Constantine Versus Christ
One of the underlying concepts that undergird the Middle Ages, including the divine right of kings concept that dominated so much of history until the Glorious Revolution, was the Constantinian Synthesis. This combination of Christianity and state was natural within the context of the Roman Empire; world history is replete with nations built from a sacral base, where religion and religion melded into one hierarchy of power.
Into this morass wanders the question, ”was Constantine a Christian?” While the question might seem of little import to the history of the world, the impact is actually great. If Constantine was a Christian, then he was simply a Christian trying to get an empire to accept what he believed to be the truth in the quickest and least painful way possible. If he was not, then he was not only a fake, he was a radical destroyer of God’s people —possibly worse than all those who had persecuted the Church before him.
In this book, Constantine Versus Christ, Alistair Lee argues for the latter —Constantine used religion for his own good, rather than the good of the Church. In short, that the Constantinian Synthesis was simply a way for Constantine to provide a new basis for his rule, since the gods of the old Republic had obviously failed, and could not support him in his bid to unify Rome under his command.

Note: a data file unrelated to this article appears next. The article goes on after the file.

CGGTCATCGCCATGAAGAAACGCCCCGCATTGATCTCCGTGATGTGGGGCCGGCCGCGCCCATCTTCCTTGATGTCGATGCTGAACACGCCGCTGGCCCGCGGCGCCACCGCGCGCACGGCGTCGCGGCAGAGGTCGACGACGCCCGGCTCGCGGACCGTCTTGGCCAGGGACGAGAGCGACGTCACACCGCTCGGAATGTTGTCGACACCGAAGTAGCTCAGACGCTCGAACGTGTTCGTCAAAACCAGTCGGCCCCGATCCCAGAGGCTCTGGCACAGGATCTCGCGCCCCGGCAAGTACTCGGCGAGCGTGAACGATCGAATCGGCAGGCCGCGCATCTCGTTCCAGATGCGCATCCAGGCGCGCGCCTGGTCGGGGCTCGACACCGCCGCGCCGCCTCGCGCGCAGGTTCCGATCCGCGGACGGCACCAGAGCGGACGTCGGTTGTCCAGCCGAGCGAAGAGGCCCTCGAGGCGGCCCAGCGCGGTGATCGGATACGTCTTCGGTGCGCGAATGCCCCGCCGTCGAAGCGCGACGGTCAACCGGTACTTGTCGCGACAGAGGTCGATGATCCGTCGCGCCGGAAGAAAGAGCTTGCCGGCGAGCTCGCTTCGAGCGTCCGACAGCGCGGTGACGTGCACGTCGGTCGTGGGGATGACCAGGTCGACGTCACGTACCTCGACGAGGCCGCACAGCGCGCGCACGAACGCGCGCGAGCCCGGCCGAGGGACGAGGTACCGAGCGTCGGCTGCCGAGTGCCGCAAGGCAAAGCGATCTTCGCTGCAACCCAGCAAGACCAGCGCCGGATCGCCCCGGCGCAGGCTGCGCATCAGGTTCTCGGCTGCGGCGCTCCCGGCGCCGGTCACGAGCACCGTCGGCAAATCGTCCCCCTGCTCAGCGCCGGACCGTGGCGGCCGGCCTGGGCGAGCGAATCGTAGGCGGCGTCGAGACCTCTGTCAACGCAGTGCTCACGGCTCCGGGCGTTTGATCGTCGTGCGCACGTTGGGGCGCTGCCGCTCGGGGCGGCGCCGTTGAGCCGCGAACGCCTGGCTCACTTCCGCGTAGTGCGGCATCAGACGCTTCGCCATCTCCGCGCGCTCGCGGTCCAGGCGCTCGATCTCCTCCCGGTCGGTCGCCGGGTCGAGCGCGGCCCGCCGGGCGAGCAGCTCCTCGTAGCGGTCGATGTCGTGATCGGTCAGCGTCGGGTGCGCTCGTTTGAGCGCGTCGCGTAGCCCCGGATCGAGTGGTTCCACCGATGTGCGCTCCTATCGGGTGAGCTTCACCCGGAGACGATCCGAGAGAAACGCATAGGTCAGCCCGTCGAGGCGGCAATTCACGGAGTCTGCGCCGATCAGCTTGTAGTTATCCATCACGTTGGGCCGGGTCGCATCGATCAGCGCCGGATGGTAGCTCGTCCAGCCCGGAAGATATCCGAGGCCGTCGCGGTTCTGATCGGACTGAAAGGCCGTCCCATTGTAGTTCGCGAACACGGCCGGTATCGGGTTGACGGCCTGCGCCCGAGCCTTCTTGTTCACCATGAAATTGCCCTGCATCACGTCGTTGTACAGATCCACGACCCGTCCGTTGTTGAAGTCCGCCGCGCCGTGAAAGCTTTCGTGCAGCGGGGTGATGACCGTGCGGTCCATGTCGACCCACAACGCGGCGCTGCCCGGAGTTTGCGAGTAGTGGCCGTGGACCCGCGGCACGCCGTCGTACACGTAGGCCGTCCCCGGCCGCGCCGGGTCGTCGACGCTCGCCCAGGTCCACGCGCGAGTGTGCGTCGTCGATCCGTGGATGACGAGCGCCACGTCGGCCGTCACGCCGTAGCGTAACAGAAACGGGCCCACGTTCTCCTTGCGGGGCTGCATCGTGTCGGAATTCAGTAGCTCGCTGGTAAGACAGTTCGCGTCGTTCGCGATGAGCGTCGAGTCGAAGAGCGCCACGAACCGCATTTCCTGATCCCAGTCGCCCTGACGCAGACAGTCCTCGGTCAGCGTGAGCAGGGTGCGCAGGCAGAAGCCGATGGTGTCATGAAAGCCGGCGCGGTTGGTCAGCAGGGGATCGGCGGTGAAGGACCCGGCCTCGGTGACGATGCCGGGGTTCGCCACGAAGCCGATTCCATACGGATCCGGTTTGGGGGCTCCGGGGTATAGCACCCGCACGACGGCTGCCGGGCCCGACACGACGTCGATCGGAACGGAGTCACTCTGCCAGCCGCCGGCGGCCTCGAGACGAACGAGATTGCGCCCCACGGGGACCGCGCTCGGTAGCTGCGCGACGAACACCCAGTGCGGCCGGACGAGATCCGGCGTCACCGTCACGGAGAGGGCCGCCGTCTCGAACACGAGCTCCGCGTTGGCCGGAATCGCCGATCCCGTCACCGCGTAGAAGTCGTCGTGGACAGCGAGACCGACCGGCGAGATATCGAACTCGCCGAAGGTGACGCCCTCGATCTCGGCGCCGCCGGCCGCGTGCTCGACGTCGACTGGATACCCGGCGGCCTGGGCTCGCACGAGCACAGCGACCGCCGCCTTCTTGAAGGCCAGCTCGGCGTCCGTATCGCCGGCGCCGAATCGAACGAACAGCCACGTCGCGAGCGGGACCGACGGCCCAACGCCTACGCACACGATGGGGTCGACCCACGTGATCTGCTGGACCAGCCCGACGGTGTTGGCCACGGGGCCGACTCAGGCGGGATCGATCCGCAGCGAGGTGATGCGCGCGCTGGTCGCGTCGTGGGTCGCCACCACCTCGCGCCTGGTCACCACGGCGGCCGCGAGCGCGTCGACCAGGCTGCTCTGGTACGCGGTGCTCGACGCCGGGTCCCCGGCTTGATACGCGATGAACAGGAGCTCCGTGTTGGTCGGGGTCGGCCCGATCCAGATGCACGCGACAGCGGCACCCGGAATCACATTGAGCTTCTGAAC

As we have seen, Constantine’s approach to religion was not a personal or private one. It was necessary for him to adopt the most appropriate form of religious legitimation available. This had in turn led him to associate himself with and dissociate himself from Hercules. He then turned to Apollo. But of course he could not simply decide to exchange one divine patron for another. The decision was his, but it had to have some element of heavenly confirmation. This is the effect of the ‘pagan’ vision, as recorded in the Panegyrici Latini. The basis of the decision was not a religious one, in a narrow sense, but a pragmatic one. Which god was more likely to bring him victory and success? –Page 12
The author supports his contention from the original sources, primarily Eusebius and a few references to other writers of that time. He deconstructs what Eusebius writes in his various histories of the Church, pulling from their pages the pieces he considers valid, and discarding that which he considers invalid. His, in fact, is the weakest point of the entire effort; in simply discarding that which he considers to be invalid evidence, he sometimes falls into begging the question. ”We know Constantine was not a Christian, so we can safely disregard those sections of the record which say that he was.”
Beyond this flaw, however, Kee argues his case well. By the end of the book, the reader is left with little choice but to conclude that Constantine was, in fact, primarily interested in politics, rather than religious belief —that his background, beliefs, and drive would push him in this direction, and there’s little in the record to contradict that reading. This supports the thesis that the Constantinian Synthesis was not a good thing for the Church, but rather a bad thing, bringing in its wake problems the Church has struggled to outgrow for over 2000 years.
Kee’s work is well worth reading, even though he pushes a bit far in his thesis, and his support isn’t always as strong as it could be.